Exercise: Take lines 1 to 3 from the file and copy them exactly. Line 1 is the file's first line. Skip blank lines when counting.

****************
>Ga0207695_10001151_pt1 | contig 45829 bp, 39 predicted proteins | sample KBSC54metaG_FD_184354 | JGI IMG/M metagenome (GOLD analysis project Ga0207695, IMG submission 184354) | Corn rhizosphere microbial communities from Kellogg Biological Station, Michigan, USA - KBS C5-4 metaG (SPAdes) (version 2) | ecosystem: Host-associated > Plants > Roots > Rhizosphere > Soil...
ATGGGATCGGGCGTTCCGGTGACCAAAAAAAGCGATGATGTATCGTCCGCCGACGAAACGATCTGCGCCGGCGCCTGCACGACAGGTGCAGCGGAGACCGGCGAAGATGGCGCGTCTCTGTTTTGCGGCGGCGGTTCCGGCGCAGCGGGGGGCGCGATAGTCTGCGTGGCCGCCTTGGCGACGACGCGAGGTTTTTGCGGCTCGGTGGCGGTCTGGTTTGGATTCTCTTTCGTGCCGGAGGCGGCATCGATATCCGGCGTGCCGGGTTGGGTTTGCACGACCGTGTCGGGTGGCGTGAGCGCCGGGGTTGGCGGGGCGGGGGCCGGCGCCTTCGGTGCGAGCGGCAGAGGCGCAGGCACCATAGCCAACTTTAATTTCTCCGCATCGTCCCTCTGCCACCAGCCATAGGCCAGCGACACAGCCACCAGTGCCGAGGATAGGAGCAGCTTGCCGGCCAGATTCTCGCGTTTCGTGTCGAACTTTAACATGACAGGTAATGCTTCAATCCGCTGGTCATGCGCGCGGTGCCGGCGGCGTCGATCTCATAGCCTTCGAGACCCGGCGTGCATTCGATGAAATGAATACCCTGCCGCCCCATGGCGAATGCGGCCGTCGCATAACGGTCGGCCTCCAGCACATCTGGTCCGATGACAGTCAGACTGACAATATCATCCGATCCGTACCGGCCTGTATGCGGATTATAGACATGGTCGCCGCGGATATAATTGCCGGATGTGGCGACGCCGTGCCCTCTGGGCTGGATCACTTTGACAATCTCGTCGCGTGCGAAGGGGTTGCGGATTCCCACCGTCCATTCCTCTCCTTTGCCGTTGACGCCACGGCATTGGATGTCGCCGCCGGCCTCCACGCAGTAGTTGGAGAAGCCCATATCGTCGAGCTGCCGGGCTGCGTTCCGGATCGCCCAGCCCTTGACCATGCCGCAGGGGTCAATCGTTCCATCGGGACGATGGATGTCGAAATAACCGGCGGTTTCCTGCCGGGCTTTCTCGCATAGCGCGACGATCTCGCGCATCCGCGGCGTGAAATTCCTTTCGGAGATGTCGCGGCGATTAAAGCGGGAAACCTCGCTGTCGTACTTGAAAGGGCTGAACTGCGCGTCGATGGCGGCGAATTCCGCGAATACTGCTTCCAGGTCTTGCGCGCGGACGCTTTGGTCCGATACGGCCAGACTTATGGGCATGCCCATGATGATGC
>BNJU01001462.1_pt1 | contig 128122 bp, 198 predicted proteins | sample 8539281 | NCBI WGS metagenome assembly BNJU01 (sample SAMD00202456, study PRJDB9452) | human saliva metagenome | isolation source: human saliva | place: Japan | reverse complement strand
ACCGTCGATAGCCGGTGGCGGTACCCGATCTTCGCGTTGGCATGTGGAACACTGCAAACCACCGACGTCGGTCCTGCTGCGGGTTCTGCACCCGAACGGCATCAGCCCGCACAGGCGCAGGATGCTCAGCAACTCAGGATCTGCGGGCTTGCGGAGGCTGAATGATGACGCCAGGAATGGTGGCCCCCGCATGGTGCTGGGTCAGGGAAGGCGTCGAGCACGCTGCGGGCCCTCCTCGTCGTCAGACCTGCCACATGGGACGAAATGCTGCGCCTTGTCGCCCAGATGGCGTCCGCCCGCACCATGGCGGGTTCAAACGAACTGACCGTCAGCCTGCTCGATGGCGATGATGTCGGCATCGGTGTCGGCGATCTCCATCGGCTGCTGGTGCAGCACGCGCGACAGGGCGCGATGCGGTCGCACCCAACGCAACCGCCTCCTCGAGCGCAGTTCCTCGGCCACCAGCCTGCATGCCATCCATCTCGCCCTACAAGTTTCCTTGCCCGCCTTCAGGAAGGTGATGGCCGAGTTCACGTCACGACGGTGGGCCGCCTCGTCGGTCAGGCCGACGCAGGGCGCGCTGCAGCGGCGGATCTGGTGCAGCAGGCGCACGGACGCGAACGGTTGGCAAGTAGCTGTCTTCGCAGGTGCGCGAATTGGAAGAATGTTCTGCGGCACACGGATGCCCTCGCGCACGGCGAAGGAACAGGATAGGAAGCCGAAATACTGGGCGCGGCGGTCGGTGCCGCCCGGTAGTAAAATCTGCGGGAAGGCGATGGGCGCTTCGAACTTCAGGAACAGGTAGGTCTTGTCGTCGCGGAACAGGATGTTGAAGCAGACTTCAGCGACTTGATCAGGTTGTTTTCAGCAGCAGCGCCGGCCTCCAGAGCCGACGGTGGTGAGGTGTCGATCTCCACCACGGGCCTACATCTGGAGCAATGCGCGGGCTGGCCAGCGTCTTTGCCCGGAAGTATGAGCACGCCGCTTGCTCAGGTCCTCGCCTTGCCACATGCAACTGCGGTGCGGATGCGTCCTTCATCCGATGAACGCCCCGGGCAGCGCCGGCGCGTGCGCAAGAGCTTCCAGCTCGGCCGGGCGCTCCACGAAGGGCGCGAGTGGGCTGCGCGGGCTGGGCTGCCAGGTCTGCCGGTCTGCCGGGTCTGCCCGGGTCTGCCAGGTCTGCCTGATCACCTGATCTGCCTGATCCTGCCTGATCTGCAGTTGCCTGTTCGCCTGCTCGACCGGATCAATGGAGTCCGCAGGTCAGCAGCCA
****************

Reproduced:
>Ga0207695_10001151_pt1 | contig 45829 bp, 39 predicted proteins | sample KBSC54metaG_FD_184354 | JGI IMG/M metagenome (GOLD analysis project Ga0207695, IMG submission 184354) | Corn rhizosphere microbial communities from Kellogg Biological Station, Michigan, USA - KBS C5-4 metaG (SPAdes) (version 2) | ecosystem: Host-associated > Plants > Roots > Rhizosphere > Soil...
ATGGGATCGGGCGTTCCGGTGACCAAAAAAAGCGATGATGTATCGTCCGCCGACGAAACGATCTGCGCCGGCGCCTGCACGACAGGTGCAGCGGAGACCGGCGAAGATGGCGCGTCTCTGTTTTGCGGCGGCGGTTCCGGCGCAGCGGGGGGCGCGATAGTCTGCGTGGCCGCCTTGGCGACGACGCGAGGTTTTTGCGGCTCGGTGGCGGTCTGGTTTGGATTCTCTTTCGTGCCGGAGGCGGCATCGATATCCGGCGTGCCGGGTTGGGTTTGCACGACCGTGTCGGGTGGCGTGAGCGCCGGGGTTGGCGGGGCGGGGGCCGGCGCCTTCGGTGCGAGCGGCAGAGGCGCAGGCACCATAGCCAACTTTAATTTCTCCGCATCGTCCCTCTGCCACCAGCCATAGGCCAGCGACACAGCCACCAGTGCCGAGGATAGGAGCAGCTTGCCGGCCAGATTCTCGCGTTTCGTGTCGAACTTTAACATGACAGGTAATGCTTCAATCCGCTGGTCATGCGCGCGGTGCCGGCGGCGTCGATCTCATAGCCTTCGAGACCCGGCGTGCATTCGATGAAATGAATACCCTGCCGCCCCATGGCGAATGCGGCCGTCGCATAACGGTCGGCCTCCAGCACATCTGGTCCGATGACAGTCAGACTGACAATATCATCCGATCCGTACCGGCCTGTATGCGGATTATAGACATGGTCGCCGCGGATATAATTGCCGGATGTGGCGACGCCGTGCCCTCTGGGCTGGATCACTTTGACAATCTCGTCGCGTGCGAAGGGGTTGCGGATTCCCACCGTCCATTCCTCTCCTTTGCCGTTGACGCCACGGCATTGGATGTCGCCGCCGGCCTCCACGCAGTAGTTGGAGAAGCCCATATCGTCGAGCTGCCGGGCTGCGTTCCGGATCGCCCAGCCCTTGACCATGCCGCAGGGGTCAATCGTTCCATCGGGACGATGGATGTCGAAATAACCGGCGGTTTCCTGCCGGGCTTTCTCGCATAGCGCGACGATCTCGCGCATCCGCGGCGTGAAATTCCTTTCGGAGATGTCGCGGCGATTAAAGCGGGAAACCTCGCTGTCGTACTTGAAAGGGCTGAACTGCGCGTCGATGGCGGCGAATTCCGCGAATACTGCTTCCAGGTCTTGCGCGCGGACGCTTTGGTCCGATACGGCCAGACTTATGGGCATGCCCATGATGATGC
>BNJU01001462.1_pt1 | contig 128122 bp, 198 predicted proteins | sample 8539281 | NCBI WGS metagenome assembly BNJU01 (sample SAMD00202456, study PRJDB9452) | human saliva metagenome | isolation source: human saliva | place: Japan | reverse complement strand